Speech Title: Mobile-Anchor Assisted Terrestrial and Underwater Localization of Large Scale Wireless Sensor Networks

Abstract: In large-scale wireless sensor networks (WSNs), the localization of individual sensors is very important for many applications. Generally, there are a small number of position-aware nodes, referred to as anchors. For localization purposes, every other node estimates its distances to surrounding anchors. Then, trilateration can be employed for self-localization. Such system is low-cost, simple, and thus popular for both terrestrial and underwater scenarios, but it suffers from some major drawbacks. First, the density of anchors is generally very low due to economic considerations, leading to low localization accuracy. Secondly, the scalability of WSNs based on fixed anchors is not good. Whenever the network expands, more anchors should be added to guarantee required performance. Other problems and challenges include, e.g., real-time channel parameters are generally required for terrestrial WSNs; whereas the clock skew between the target sensor and the anchors must be considered in underwater networks, which can be further complicated by system time synchronization.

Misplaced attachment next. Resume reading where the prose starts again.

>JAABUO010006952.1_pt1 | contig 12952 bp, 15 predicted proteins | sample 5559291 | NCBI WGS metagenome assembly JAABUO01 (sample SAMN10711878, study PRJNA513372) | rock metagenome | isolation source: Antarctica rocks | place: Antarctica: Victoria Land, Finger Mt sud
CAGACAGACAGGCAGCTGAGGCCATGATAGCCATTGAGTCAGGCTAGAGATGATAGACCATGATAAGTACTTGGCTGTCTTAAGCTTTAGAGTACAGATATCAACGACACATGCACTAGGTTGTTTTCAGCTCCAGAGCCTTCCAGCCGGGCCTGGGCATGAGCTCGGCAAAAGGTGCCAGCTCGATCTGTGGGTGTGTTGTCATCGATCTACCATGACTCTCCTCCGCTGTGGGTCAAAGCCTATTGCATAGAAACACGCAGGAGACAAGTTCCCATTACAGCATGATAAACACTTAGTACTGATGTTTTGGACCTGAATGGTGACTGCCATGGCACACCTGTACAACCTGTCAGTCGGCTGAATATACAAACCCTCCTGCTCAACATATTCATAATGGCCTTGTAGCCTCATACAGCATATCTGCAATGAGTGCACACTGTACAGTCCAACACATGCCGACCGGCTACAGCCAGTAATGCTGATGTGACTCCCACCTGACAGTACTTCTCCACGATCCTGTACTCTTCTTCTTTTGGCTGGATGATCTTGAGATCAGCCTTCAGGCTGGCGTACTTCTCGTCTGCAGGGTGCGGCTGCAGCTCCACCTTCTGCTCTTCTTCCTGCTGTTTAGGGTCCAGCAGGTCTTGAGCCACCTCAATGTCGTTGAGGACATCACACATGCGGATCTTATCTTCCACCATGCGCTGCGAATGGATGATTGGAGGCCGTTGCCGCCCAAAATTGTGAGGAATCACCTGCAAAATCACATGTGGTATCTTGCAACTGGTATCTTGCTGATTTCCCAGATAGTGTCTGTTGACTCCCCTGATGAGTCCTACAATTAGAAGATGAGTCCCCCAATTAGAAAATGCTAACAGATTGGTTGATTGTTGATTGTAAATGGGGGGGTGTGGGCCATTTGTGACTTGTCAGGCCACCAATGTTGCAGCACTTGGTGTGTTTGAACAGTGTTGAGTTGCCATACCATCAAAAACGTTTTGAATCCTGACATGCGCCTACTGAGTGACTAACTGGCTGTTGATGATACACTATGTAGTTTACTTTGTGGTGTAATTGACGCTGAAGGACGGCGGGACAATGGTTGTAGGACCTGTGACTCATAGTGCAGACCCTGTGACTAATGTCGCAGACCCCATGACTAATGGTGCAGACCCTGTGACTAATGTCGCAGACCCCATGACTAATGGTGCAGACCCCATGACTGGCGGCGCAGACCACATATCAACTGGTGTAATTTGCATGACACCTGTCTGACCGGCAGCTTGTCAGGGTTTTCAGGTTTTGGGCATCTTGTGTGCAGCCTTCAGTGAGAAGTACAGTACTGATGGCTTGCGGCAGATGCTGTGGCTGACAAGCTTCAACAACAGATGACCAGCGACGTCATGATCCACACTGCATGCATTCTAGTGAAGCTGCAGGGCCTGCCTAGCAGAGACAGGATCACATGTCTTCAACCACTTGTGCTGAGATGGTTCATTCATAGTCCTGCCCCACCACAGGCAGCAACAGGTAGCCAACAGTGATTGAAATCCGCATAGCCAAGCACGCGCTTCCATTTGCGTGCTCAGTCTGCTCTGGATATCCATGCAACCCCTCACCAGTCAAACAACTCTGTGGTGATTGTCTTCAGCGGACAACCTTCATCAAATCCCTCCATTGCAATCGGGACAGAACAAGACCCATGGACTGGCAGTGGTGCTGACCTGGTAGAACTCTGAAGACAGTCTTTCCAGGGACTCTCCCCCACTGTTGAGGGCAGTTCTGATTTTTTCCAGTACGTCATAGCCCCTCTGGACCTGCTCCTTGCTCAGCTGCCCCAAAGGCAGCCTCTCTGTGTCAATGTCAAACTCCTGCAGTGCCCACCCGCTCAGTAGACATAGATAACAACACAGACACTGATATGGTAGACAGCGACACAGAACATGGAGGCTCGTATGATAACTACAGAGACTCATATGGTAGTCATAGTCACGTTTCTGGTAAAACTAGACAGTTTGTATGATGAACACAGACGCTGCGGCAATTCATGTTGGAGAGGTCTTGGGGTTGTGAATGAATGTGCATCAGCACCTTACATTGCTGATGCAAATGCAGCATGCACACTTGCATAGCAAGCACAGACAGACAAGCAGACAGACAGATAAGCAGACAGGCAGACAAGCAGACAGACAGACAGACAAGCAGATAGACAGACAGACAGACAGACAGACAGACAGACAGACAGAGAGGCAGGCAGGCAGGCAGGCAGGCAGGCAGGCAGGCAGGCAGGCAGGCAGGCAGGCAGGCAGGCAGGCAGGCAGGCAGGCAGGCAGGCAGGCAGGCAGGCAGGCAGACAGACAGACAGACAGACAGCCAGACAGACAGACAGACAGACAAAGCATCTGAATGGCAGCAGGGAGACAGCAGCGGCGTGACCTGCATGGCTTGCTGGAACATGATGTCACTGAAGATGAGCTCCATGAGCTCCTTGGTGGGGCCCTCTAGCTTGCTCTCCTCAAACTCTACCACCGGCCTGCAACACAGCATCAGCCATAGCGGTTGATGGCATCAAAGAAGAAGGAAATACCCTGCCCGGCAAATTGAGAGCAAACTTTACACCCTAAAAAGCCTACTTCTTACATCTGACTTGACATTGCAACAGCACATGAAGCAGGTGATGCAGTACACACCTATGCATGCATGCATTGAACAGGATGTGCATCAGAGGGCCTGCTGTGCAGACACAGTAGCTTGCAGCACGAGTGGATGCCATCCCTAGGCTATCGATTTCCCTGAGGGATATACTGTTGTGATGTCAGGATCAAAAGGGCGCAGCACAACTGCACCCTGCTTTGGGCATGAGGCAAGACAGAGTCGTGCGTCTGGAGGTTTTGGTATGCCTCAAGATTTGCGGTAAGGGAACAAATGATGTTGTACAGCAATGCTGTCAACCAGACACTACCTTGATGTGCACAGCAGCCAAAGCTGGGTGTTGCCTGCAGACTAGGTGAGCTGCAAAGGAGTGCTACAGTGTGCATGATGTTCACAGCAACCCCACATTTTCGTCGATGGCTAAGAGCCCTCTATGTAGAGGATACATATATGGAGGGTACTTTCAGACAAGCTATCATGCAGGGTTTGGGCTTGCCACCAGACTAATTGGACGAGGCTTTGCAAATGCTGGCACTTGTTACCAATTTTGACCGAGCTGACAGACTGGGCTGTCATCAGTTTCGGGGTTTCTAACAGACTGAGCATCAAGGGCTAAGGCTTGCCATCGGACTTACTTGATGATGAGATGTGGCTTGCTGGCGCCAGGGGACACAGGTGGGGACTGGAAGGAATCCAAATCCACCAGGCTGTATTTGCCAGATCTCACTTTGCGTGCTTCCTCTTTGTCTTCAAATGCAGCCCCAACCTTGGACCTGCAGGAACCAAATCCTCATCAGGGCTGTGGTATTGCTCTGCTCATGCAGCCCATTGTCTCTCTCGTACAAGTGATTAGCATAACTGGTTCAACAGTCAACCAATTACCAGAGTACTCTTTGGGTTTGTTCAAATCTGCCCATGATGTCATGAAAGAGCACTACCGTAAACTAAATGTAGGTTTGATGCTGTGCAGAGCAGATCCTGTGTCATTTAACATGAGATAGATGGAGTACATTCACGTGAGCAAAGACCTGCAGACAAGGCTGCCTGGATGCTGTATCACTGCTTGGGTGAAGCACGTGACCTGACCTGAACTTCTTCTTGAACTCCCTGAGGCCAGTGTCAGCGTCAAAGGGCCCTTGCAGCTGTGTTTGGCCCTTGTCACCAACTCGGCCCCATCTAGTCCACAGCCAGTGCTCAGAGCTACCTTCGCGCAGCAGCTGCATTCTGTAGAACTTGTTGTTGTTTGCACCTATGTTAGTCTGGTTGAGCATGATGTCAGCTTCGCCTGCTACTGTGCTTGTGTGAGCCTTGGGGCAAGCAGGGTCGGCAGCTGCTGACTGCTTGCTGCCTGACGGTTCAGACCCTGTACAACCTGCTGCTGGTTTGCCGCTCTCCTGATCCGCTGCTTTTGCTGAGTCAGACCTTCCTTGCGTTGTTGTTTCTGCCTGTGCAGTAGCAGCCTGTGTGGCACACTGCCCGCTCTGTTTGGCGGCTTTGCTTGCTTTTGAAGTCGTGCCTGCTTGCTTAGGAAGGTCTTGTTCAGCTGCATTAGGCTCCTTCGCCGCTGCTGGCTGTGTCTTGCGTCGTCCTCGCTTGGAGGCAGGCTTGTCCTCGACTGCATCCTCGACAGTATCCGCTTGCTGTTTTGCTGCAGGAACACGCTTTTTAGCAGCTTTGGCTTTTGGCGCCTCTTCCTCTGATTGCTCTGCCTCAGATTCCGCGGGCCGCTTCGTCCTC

Employing mobile anchors provides great flexibility. For terrestrial networks, commercial drones are very good choices, while autonomous underwater vehicles (AUVs) can be used for underwater WSNs. Mobile anchors can move on predefined trajectories and broadcast beacon signals, with which sensors can localize themselves passively. For terrestrial networks, the received signal strength (RSS) will be employed for localization purposes, because RSS is strongly related to T-R distance. For underwater networks, localization can be based on ToA or Doppler shift. The advantages of incorporating mobile anchors include less energy and communication bandwidth consumption and better localization accuracy.